Swan Watch, 1975

But then in June 1977, a heart attack took her quietly and quickly.

Over those last several years together, photographer Gerry and writer Buddy had produced a wonderful little volume entitled Swan Watch

The meeting, mating and matters penultimate to the matrimony between Buddy and the fourth Mrs. Schulberg, the former Betsy Ann Langman are, out of respect to the man, left unremarked.

Never mind what made Sammy run, my friend... you had a great run yourself!


1. NoLongerEditor said...

Do you have the services schedule, Dean?

Not yet. I'll post it when I know it.

2. Hank Beck said...

I met Budd through his wife Betsy, who was a student of mine at the ICP in New York City in the late '70s. One of our first encounters was at a lunch at their home with Elia Kazan and his then quite ill wife, the lovely actress Barbara Loden. Budd was a gentle man and a gentleman who believed in what he wrote and that we could change the world for the better. I'll miss him. I'll miss him.

He was quite a guy, and I certainly can understand your admiration for his political beliefs. My dream died on the floor of that pantry. His didn't.

3. Hampton West said...

While not the movie buff "Mr. Lydecker" is, I was only vaguely aware Mr. Schulberg lived here. I remember seeing "A Face in the Crowd" sometime in the late 1960s and being wowed by it. And "The Harder They Come" was filmed in part in Stuyvesant Town, which I didn't know until I saw the movie. (Both these movies hold up very well as time has passed. I can watch them over and over.)

He really must have been quite a guy - God Bless him.

You've got your "harders" confused, HW. The one you were thinking of, with a social conscience screenplay by Schulberg, was the 1956 goodie with Bogey (his final screen role) and local boy Rod Steiger, "The Harder They Fall." It was based on actual characters, one of whom, one-time heavyweight champion Max Baer, played himself in the film.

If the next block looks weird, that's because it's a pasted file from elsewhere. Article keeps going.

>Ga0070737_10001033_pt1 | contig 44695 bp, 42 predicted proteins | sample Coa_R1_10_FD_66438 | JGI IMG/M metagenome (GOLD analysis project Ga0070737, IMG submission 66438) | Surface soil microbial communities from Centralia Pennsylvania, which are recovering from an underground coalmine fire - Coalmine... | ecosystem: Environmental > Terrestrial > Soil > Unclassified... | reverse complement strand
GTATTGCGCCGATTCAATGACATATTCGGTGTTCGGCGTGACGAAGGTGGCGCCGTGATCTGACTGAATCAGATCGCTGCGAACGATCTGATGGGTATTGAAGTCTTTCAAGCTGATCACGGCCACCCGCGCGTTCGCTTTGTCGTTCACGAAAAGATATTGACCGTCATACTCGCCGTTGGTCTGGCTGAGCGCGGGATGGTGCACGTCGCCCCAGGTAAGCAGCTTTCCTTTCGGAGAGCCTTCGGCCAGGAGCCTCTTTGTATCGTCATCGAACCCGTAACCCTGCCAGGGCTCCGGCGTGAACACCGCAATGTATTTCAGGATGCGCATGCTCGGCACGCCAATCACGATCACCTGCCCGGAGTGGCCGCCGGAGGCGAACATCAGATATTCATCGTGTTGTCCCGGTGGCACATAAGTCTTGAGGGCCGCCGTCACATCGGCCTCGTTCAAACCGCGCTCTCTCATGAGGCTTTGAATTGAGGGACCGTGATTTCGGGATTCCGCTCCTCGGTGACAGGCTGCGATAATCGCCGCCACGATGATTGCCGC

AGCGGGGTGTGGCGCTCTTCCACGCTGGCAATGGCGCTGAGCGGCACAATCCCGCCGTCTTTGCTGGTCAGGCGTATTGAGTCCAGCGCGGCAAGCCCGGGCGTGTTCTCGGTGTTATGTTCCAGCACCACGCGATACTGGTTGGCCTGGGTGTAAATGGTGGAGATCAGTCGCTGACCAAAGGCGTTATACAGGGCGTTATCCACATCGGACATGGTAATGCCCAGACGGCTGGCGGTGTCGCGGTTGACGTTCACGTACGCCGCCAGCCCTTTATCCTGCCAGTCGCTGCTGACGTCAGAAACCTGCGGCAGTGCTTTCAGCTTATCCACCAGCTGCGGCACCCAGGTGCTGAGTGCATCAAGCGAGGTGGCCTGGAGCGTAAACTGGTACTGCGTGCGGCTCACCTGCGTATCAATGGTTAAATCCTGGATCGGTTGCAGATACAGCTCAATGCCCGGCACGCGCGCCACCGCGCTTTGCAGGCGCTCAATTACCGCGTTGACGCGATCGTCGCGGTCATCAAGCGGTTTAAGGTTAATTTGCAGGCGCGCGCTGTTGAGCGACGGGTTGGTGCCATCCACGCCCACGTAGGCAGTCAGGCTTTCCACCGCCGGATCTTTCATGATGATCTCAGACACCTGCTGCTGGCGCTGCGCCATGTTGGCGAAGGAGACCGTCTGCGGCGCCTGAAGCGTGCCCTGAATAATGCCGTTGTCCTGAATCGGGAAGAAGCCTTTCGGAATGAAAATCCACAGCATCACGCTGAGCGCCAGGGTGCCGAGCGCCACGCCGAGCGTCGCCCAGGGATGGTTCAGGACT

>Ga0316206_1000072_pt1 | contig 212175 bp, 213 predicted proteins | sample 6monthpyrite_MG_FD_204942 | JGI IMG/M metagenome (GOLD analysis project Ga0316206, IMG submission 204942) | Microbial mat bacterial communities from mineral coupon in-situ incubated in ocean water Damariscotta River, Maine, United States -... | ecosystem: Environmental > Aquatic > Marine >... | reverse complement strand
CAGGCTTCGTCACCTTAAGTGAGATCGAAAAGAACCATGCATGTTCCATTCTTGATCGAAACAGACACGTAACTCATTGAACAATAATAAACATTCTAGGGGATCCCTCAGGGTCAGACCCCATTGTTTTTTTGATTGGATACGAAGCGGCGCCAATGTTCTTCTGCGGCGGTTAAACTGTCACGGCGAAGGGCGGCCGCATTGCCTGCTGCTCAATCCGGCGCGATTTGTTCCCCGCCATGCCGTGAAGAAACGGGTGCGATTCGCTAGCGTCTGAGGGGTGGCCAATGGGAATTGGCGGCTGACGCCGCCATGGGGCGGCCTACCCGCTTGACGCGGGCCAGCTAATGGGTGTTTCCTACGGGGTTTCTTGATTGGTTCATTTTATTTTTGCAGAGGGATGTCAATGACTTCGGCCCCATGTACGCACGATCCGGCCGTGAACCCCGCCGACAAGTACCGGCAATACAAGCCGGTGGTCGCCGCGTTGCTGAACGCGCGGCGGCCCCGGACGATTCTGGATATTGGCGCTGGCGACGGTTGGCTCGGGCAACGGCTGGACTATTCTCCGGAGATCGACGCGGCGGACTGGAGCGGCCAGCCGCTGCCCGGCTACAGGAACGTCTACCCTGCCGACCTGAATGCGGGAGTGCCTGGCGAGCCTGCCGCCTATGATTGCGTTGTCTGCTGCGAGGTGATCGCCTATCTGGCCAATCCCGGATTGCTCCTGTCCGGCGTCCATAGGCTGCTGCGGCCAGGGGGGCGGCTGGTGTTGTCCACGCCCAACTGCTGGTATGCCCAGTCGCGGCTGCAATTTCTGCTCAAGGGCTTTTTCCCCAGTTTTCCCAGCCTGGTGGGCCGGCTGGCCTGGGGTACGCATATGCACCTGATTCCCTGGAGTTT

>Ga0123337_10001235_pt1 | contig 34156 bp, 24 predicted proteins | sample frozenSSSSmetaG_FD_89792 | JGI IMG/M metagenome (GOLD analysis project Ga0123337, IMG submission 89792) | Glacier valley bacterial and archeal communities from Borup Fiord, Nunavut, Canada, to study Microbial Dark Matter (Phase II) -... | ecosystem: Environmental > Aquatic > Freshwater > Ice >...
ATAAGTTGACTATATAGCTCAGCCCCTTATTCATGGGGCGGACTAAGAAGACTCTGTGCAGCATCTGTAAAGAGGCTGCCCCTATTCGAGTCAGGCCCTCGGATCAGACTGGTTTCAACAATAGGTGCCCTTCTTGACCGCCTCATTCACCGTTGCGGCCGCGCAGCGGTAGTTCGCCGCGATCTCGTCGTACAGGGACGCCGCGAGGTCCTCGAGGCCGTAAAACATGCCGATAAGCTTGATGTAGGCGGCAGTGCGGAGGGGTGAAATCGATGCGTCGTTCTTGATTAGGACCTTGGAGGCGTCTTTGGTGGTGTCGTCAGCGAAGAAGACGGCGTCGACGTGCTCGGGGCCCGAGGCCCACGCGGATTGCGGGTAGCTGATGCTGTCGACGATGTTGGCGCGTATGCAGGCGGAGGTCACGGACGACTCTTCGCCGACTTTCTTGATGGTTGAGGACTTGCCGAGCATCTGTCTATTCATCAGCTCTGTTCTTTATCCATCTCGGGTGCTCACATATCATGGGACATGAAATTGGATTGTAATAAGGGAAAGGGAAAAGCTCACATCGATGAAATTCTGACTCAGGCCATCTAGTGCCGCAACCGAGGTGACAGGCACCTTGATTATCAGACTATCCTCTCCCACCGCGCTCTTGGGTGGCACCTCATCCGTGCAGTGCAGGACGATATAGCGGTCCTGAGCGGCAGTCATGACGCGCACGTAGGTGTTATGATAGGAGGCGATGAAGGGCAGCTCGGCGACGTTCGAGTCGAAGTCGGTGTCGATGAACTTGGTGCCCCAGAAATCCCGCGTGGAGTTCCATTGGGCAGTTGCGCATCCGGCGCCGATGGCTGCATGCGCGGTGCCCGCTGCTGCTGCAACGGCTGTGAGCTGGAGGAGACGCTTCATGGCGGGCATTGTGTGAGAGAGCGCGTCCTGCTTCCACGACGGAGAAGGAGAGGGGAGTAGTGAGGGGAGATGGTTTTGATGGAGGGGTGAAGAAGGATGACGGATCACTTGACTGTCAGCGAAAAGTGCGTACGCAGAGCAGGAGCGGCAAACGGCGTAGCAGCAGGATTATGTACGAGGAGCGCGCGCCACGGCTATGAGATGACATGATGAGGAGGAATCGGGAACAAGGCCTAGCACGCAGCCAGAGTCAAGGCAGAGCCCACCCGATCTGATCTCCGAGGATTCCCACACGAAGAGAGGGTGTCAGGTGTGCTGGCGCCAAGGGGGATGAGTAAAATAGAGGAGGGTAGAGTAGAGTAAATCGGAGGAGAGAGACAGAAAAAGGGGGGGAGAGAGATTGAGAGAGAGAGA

Buddy wasn't much for "sports trivia," with one exception... he'd ask you to name the four former pugilists who appeared in "On The Waterfront," who had fought for the heavyweight title. I could always get Tami Mauriello, Tony Galento and Abe Simon, but never the fourth.

I did find a fourth heavyweight, Lee something (Weaver? It's in my notes somewhere.), who played a bartender in several scenes, but he never fought for any title.

Funny story. Director Elia Kazan liked the work the man had done in his three scenes, and spoke to Schulberg about writing some lines for him in an upcoming scene. When they told the fighter-turned-background actor what they had in mind for him, he thought about it for a monent, then asked if he would be getting a screen credit. The man was assured that, yes, his name would appear in the cast credits.

He never returned from his next meal break, and they later learned he had several ex-wives looking for him for alimony, and that the last thing he wanted was a screen credit to help them track him down!
– Dean

4. Johnny Romo said...

As a fight fan, we would have incredible conversations about the sport. When I realized who he was, I immediately went out and bought "What Makes Sammy Run?" and read it cover-to-cover in two days (not bad for a dopy butcher, huh?). Budd Schulberg is a part of American history. At 36, my peers know nothing of him, but they should. I will miss the Ali-Frazier conversations.

5. Hampton West said...

Whoops -- you are right; got a little confused with a Jimmy Cliff song!

"Face in the Crowd" is one of those movies I can watch over and over (and those are the ones I classify as "classics") - it was an amazing work.

It was on as a late night movie on one of the New York stations and I was maybe 15 or so and it really left an impression with me - and it's held up quite well over time.

Yeah, it was a Jimmy Cliff song from a Jimmy Cliff movie: "The Harder They Come" with a great soundtrack! It was a midnight cult favorite 35 years ago!